A tribute to Greg Smith

Greg and his partner with three of their four sons. 

Oct 20, 2021 | We are saddened to hear of the passing of Greg Smith, who truly lived with purpose and passion. His bold entrepreneurial spirit, big heart and endless optimism inspired all around him. The below tribute was originally posted on July 2, 2020.

When asked about the “Purpose” theme of the 2020 Technology Impact Awards, Greg Smith responds in his typically big-hearted way: “In the long run, hopefully, your purpose provides some benefits to the people you care about professionally and personally.”

Given the long list of people who have benefited from his bold entrepreneurial spirit, investment expertise and mentorship, there can be no doubt that Greg has achieved his purpose while forging a legacy of success and tenacity mixed with empathy and a sense of humour that shines through in his famously contagious laugh.

A true innovator and pioneer in both entrepreneurship and venture debt, Greg founded and bootstrapped AIS Technologies in 1994 before making a successful exit seven years later. It was then that he turned his attention to SaaS financing after being invited to join the Business Development Bank of Canada, where he spent five years seed-funding tech companies across British Columbia. 

Next came Greg’s co-founding of Espresso Capital in 2009. By the time the company was sold to a Toronto investor group in 2015, it had placed more than $100 million in loans to over 200 Canadian tech ventures. “Greg was absolutely key to our growth,” says Stephanie Andrews, Espresso’s former diligence partner. “He was committed to being entrepreneur-friendly and to pushing technological process advancements.”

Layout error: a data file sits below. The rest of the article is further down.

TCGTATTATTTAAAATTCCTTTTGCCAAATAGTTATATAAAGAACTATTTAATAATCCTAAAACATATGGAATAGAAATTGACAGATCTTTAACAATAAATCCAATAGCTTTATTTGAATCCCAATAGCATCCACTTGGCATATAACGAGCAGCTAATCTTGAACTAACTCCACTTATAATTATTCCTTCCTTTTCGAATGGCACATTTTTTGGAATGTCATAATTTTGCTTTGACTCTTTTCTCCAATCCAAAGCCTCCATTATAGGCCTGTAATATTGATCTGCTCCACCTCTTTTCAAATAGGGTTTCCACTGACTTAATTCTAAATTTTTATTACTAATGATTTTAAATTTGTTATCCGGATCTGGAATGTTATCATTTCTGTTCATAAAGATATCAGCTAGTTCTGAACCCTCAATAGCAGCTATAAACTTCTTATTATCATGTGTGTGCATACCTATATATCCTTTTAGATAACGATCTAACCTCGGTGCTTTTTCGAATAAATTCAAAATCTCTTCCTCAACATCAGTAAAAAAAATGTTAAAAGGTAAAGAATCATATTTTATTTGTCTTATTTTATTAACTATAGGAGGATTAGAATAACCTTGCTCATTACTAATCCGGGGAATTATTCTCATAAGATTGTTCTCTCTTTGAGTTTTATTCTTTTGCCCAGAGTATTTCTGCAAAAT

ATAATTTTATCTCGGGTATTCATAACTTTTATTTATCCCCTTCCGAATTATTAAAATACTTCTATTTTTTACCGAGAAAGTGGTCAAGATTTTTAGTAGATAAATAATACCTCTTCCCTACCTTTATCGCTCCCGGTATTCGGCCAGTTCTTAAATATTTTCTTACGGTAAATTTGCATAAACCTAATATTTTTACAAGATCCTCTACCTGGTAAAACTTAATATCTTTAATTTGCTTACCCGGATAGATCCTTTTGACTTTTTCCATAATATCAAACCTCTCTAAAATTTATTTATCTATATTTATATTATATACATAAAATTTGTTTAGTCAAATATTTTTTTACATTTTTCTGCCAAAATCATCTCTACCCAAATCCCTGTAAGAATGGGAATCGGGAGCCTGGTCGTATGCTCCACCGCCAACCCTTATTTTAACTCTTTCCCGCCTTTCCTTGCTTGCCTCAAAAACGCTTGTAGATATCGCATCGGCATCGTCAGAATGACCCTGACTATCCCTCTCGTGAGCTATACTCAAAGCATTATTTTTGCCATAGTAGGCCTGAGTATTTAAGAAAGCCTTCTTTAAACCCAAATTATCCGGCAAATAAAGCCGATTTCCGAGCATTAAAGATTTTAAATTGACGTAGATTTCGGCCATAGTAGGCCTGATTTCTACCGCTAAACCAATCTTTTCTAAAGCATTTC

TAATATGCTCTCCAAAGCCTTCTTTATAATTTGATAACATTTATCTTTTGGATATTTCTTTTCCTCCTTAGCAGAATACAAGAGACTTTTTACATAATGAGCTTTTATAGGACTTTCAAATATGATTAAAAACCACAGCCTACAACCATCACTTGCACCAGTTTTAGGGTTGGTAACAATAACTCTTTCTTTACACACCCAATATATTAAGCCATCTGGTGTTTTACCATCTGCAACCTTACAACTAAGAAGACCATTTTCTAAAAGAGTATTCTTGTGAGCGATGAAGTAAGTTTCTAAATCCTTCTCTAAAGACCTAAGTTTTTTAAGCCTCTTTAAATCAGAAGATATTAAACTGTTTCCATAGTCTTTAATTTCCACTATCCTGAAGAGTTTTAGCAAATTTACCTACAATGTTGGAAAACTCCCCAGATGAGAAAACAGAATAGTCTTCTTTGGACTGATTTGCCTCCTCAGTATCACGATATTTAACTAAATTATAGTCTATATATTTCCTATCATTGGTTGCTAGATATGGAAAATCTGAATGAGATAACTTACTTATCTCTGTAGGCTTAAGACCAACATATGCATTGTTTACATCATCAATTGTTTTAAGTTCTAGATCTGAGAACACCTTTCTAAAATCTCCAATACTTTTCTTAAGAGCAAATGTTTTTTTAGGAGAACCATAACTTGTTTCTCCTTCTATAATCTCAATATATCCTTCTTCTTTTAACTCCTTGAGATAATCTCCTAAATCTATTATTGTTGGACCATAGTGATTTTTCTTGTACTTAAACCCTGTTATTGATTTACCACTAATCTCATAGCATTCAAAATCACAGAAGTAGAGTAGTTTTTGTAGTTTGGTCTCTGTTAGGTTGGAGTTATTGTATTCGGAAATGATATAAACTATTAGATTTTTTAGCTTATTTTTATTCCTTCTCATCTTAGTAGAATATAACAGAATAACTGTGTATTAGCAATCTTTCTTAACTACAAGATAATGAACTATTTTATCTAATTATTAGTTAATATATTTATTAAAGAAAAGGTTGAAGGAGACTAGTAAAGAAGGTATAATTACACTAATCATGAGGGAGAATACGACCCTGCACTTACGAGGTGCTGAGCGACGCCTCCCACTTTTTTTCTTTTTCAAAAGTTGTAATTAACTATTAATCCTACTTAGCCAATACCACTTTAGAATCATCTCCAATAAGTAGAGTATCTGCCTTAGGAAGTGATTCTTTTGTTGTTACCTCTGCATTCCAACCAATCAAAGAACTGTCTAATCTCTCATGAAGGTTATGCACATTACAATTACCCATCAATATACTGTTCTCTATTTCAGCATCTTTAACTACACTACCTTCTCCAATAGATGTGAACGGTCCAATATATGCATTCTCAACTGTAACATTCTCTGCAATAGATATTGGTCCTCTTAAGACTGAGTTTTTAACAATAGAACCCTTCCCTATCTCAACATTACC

According to Michael Walkinshaw, who co-founded TIMIA Capital with Greg in 2015, “his experience as an entrepreneur and as an equity investor inspired him to reinvent the model for growth capital. Greg wanted to address a gap he saw in the market by providing non-dilutive growth capital to capital-efficient founders.” 

Greg and Mike saw an opportunity to grow the technology lending business beyond SRED financing in Canada and provide longer-term, more entrepreneur-friendly loan structures. Together, they built a unique financial model that demonstrated how revenue-based financing could benefit both founders and investors alike.

Described by Mike as the “voice of the entrepreneur” at TIMIA Capital, Greg combined his profound understanding of founder needs and his investor experience to systemize the process of B2B SaaS financing and build the foundation of TIMIA’s proprietary funding platform. “Greg helped change the face of financing for entrepreneurs,” Mike says. “The solutions he developed give founders an alternative to venture capital and allow them to retain equity and control of their businesses.”

As Greg oftens a says, “Equity is power.”

The TIMIA team often joked that its three leaders were “the yin and yang of the business,” Mike continues. “Greg is the yin, and (CFO) Andrew (Abouchar) and I are the yang. We managed to strike the perfect balance between Greg’s untamed entrepreneurial spirit and our risk management mindsets.”